Thrombotic Disorders

Inherited Thrombotic Disorders

Inherited thrombotic disorders are associated with genetic mutations that result in deficiencies of one or more of the naturally occurring inhibitors such as AT, heparin cofactor II, protein C, and protein S. Increased procoagulant factor such as in prothrombin G20210A mutation is associated with thrombosis. Other causes for inherited thrombotic disorders are AT, proteins C and S deficiencies, factor V Leiden, or an inherited form of hyperhomocysteinemia caused by an enzyme deficiency (see Table 19.2).

Protein C and Protein S

Protein C is a vitamin K-dependent protein made in the liver. Protein C circulates in the form of zymogen. Protein C should be activated to a serine protease (activated protein C) in order to exert its inhibitory effects against the clotting factors. Protein C is activated by the action of thrombin-thrombomodulin complex and protein S as a cofactor1,2,4 (Fig. 19.3).

Thrombin

Thrombin

Figure 19.3 Protein C pathway.

Antithrombin Deficiency

AT deficiency was first discovered in 1965.1 This disorder is inherited as an autosomal dominant disorder. It has been reported that 1 in 600 people have AT deficiency.1 There are two types of AT deficiencies: type I and type II. Type I is a quantitative disorder in which there is a reduction in the concentration of AT. Type II is a qualitative disorder in which the concentration of AT is normal but the molecule is functionally abnormal. Deficiency of AT is associated with recurrent venous thrombosis, which may include almost every vein site.1 The thrombotic event may be primary (in the absence of triggering factors) or may be followed by another risk factor such as pregnancy, surgery, or any other acquired factors. Acquired AT deficiency may be associated with DIC, liver disease, nephrotic syndrome, oral contraceptives, and pregnancy.1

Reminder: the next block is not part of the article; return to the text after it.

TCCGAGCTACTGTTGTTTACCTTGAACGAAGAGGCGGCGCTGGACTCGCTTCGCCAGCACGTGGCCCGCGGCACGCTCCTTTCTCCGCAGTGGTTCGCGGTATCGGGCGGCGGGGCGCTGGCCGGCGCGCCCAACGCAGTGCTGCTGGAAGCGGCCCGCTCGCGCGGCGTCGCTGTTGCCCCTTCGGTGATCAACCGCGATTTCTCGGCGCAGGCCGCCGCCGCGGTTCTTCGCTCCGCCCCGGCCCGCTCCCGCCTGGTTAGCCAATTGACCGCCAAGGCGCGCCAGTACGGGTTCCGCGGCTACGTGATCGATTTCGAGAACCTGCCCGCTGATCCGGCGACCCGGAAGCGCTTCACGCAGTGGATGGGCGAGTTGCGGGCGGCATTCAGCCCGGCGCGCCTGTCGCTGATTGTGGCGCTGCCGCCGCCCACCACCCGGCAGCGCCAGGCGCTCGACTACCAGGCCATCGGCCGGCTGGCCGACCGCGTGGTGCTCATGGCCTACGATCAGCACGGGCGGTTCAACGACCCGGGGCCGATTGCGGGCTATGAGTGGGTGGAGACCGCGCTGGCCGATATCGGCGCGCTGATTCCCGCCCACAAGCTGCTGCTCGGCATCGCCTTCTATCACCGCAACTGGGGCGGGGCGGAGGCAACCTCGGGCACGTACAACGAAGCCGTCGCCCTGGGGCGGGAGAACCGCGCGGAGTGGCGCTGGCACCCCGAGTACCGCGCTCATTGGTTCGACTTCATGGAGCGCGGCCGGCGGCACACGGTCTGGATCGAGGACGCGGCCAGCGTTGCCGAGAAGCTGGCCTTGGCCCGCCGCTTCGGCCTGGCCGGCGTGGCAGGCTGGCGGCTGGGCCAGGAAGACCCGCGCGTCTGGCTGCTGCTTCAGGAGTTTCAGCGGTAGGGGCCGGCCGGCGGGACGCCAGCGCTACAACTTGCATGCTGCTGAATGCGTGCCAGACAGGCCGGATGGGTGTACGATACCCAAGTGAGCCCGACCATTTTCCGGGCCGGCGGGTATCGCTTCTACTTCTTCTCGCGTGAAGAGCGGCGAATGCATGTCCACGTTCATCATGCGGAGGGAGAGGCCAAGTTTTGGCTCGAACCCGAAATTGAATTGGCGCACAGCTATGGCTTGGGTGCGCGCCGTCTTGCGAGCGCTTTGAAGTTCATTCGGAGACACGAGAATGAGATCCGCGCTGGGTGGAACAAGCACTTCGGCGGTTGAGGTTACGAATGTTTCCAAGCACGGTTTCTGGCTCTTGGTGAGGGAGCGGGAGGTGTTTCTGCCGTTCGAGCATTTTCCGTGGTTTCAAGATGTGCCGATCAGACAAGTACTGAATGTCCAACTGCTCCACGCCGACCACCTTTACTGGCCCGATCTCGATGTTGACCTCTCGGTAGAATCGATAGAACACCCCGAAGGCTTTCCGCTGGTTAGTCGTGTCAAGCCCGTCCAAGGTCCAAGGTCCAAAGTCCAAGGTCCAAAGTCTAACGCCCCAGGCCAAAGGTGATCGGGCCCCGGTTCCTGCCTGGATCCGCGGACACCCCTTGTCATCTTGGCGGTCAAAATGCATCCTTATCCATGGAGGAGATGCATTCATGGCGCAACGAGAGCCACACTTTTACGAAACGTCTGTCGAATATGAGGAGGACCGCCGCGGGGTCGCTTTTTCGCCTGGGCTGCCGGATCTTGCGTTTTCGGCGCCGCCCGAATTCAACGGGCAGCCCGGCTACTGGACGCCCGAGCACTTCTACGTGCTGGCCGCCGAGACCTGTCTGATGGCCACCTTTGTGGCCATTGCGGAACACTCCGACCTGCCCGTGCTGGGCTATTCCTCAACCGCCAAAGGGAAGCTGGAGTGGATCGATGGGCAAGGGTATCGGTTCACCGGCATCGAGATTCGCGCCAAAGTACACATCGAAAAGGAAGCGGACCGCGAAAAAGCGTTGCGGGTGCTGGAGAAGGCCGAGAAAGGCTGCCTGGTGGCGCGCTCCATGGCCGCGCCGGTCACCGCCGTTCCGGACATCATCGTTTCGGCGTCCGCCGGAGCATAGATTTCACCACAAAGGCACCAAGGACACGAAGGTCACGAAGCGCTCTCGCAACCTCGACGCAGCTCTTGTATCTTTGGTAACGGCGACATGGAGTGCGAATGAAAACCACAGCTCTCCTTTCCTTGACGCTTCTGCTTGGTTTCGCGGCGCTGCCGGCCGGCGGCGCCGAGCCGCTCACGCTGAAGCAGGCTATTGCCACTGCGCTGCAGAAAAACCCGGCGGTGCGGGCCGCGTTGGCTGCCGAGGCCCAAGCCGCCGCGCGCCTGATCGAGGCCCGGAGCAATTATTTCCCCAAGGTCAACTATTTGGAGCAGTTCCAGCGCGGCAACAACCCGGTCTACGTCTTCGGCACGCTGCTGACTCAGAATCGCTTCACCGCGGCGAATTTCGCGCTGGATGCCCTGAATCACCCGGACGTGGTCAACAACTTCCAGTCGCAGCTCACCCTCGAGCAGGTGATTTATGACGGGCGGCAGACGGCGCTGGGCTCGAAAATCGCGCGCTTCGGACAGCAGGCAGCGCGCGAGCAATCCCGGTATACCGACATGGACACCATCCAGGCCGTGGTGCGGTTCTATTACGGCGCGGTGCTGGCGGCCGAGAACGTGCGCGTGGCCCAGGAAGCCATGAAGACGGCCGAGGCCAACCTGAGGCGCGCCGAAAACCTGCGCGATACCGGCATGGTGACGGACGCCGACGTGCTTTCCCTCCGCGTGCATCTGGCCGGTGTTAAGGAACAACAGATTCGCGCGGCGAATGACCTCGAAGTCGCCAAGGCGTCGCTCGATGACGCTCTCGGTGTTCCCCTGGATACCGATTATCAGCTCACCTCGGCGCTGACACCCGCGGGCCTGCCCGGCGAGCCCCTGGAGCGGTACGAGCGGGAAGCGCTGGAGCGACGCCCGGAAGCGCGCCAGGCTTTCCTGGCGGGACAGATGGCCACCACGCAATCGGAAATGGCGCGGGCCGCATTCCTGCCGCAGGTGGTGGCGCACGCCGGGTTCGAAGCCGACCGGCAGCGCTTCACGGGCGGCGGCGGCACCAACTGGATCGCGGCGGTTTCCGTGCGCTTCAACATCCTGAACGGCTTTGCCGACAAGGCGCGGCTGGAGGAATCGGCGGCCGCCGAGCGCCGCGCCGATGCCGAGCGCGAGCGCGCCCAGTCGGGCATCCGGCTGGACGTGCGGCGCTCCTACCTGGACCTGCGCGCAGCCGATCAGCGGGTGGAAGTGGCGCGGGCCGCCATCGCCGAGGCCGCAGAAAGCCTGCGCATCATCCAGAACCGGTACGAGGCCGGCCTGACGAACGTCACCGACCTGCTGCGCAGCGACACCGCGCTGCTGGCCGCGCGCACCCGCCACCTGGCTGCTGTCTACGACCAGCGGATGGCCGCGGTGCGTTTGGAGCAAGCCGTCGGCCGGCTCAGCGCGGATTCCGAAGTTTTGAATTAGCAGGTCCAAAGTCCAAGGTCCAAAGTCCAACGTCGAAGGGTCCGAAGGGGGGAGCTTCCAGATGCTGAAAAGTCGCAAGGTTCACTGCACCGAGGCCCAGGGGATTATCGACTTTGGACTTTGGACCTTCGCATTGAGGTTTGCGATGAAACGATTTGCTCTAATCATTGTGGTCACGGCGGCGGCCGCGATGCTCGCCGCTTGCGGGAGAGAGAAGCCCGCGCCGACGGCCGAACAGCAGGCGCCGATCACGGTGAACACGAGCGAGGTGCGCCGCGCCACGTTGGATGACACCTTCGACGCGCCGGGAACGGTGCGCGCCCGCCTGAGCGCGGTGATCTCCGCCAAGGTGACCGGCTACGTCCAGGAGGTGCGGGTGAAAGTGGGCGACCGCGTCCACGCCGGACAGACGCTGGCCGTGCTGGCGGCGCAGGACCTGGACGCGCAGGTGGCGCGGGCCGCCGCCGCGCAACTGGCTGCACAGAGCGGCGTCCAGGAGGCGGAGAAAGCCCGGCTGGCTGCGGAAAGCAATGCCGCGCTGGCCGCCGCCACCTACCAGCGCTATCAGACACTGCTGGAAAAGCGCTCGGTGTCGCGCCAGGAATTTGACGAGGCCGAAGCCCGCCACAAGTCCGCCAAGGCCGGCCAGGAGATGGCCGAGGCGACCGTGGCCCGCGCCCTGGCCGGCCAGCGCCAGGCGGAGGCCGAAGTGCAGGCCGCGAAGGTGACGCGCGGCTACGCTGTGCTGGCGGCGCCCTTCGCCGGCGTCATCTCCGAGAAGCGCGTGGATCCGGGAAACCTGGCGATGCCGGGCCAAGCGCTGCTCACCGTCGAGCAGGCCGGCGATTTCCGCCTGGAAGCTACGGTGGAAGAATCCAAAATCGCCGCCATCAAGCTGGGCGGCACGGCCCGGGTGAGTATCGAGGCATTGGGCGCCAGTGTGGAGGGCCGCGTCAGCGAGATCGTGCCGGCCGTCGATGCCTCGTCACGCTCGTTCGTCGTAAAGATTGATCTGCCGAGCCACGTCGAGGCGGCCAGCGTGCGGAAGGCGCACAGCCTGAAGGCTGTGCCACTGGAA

Heparin Cofactor II Deficiency

Heparin cofactor II was first discovered in 1974.3 Heparin cofactor II is inherited as an autosomal dominant trait. It is a heparin-dependent factor whose inhibitory effect is primarily against thrombin. Many studies have shown the heparin cofactor deficiency alone is not associated with thrombosis.1

Protein C Deficiency

Protein C deficiency is inherited as an autosomal dominant trait. Similar to AT deficiency, there are two types of protein C deficiencies: type I (quantitative defi ciency) and type II (qualitative deficiency). Type I deficiency is the most common form and is associated with both reduction of immunologic and functional activity of protein C to 50% of normal. Type II is characterized by a normal amount of an abnormal protein.4 More than 160 different protein C mutations has been reported between the two types.1,4 Most of the mutations are missense or nonsense mutations. The most common complications associated with protein C deficiency are venous thromboembolism in heterozygous adults. Other reported complications are arterial thrombosis, neonatal purpura fulminans in homozygous newborns, and warfarin-induced skin necrosis.1

Many studies show that most patients with protein C deficiency alone are asymptomatic.1 This finding indicates that thrombotic episodes may be provoked by some additional inherited or acquired risk factors in these patients. Acquired protein C deficiency may be associated with vitamin K deficiency, liver disease, malnutrition, DIC, and warfarin therapy.1